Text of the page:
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Sparta MN - Birthplace of Eveleth Hockey?

Sparta Spartans Hockey 1935

Is Sparta Minnesota the birthplace of Eveleth hockey? The home of US Hockey is Eveleth. For those who haven’t been there, it is a town on the range that some consider the west end of the Mesabi Range.  I consider it the center of the Mesabi Range.  Some people call the Mesabi Range, the Iron Range or “da Range”.  There is even a song floating around the internet called “I come from da Range”.

The song lists all the towns that people think of as towns, but “da range” is funny in that towns come and go.  They sprout for awhile and prosper, then disappear as the woods and the winters take over the town site.  If you live there, you’re a “Ranger”, if you moved in, you’re a “Packsacker” until you have lived there long enough that one of the locals starts calling you a “Ranger”. That might take a few years.

At least that’s how it used to be.  When I grew up and went to Duluth on a Saturday, I could tell if the person driving a car was a “Ranger”.  There were too many dirt roads and too much natural iron ore dust (not taconite) and all the “Ranger” cars were covered with reddish orange dirt.

One town that has survived as an “original” town for all these years is Sparta, MN.  It is a gem of early history of a railroad town, unchanged by modern conveniences like streets and gutters.  It is located between Eveleth and Gilbert (you know the Eveleth-Gilbert Golden Bears hockey team).  Towns like Sparta were formed by the railroad creating a reason to stop trains (take on water for a steam engine was always a good reason).  All “da Range” towns were railroad towns as much as they were mining towns.  There location was determined by the railroad need and people built the town around the tracks.  Nearness to the tracks was a key property feature (think of the effort to haul a heavy piece of furniture like a piano on wet muddy roads by horses or “Model T” trucks). 

The people of Sparta never owned the land they built their town on, they leased it from the railroad.  The result is a twisted set of houses and roads set along side railroad tracks between Eveleth and Gilbert, almost untouched in the last century.  That town was home of the Eveleth hockey team in the late 40’s and early 50’s.  They furnished, according to my Dad, a good number of players on that team.  At least that’s how I was told.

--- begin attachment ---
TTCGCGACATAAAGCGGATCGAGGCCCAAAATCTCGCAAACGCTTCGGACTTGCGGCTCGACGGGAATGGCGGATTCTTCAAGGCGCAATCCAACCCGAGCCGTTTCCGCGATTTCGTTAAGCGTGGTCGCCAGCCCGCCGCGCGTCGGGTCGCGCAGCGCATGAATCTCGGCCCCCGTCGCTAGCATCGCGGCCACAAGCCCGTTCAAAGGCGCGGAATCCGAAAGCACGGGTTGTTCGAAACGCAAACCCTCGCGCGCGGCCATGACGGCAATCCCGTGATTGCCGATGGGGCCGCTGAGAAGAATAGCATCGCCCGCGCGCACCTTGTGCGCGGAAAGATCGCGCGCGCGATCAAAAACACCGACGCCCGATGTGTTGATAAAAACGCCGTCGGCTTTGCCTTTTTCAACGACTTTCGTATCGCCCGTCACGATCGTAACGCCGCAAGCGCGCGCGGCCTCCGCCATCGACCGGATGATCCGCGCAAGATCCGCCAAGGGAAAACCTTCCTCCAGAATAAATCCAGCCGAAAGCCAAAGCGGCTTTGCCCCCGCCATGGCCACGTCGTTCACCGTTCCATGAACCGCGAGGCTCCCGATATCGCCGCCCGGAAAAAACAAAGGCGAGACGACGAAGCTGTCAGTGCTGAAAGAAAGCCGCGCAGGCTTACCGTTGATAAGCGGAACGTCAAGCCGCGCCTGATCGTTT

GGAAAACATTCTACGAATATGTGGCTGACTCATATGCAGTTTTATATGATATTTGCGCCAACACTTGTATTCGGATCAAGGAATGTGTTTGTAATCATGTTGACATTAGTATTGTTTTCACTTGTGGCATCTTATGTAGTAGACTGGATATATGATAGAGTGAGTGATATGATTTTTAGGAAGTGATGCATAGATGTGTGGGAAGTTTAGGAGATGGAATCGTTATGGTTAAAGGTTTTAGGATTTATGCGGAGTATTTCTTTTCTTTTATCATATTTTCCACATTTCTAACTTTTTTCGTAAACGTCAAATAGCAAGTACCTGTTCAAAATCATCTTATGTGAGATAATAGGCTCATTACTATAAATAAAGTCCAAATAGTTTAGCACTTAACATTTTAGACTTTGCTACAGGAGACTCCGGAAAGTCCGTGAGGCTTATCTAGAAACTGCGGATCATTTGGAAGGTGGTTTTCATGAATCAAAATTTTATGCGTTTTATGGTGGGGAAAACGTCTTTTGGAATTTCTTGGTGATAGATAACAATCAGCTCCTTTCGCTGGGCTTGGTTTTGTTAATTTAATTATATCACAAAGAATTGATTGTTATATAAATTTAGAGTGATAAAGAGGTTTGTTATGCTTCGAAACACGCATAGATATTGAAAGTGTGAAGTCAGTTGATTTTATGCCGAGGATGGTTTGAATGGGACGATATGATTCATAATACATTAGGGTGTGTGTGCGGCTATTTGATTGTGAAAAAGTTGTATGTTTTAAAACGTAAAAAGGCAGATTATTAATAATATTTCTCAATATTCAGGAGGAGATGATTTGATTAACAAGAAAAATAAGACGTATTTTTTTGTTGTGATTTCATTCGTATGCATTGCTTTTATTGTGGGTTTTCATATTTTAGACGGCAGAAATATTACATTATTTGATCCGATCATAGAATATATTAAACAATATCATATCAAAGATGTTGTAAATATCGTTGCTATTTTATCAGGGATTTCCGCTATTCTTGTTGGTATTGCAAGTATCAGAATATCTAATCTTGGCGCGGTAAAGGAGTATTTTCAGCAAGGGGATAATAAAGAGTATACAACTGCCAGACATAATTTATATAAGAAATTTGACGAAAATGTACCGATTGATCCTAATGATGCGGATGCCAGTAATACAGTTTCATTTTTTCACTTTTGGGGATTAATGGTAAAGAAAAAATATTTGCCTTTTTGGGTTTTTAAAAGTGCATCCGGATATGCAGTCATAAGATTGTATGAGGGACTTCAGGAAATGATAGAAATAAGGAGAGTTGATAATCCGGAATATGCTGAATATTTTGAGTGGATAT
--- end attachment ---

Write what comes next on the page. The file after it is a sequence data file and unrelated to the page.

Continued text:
My dad used to take my brother and me to the Eveleth Hippodrome to watch the Minneapolis Lakers.  They would play regular season games there against such teams as the Rochester Royals and the Syracuse Nationals (Dolph Shayes?). When the Hippodrome was set up for basketball then, the kids could go sit on the apron of the court at each end under the nets.  I watched Miken, Mickleson, and Pollard from the ankles up as a 10 year old, it was great.

It was on the way home from these games, that my dad would drive the 1950 green Chevy Deluxe he owned down the "Sparta cut-off" as he called it.  We would pass through Sparta on a cold January night and I would see kids out skating on an outdoor rink (there may have been two), with bright lights on, playing hockey.  When I first saw them playing, I asked my father, what are they doing?   His first answer is one that I always remembered.  "They are playing hockey", my dad would say.  He would then go on to talk about playing town hockey when he grew up.  It was the depression.  He would do "widow work" for the township when he could get it.  He would earn 50 cents a day. The widow would get the rest.  That left him a lot of time to play hockey.

He played goalie and more then once talked about Sears Roebuck catalogs for leg pads and modified old baseball mitts for a catcher.  He would talk about playing the Eveleth kids who he said “were as good as boot hockey would allow them to be”.  But he always ended the conversation with “those Sparta kids are “the reason Eveleth has a good high school hockey team”.

I can still remember driving by those rinks in the night watching those kids playing through a frosted window.  Every once in awhile, I make a small effort to find out if what he said was true.  When I went to the Eveleth Peewee A tourney, I enjoyed the history of the old Hippodrome and watched the soon to be Eveleth-Gilbert High School hockey team and then drove on to visit some people I knew.  I took the Sparta cut-off which has been widened and improved, but no longer had any hockey rinks.  I drove through the tangle of Sparta’s streets and still marveled that the old houses were still going. 

When I arrived at my relatives, I mentioned that I had stopped by Sparta.  They told me something sad.  The railroad had finally sold the land the town had leased for the past 120 years.  The new owner was evicting the town next year. Why I wondered?   Without the people living there, it would become like all towns that die on the “da Range”-eaten by the wild woods and the winter and turned back to nature.  That seemed to me to be a poorer use of the land.

Story submitted by: Paul Williams whom is a retired engineer from “da Range” now living in the Twin Cities.

Sparta Spartans Hockey 1935

Sparta Spartans Midget Hockey 1943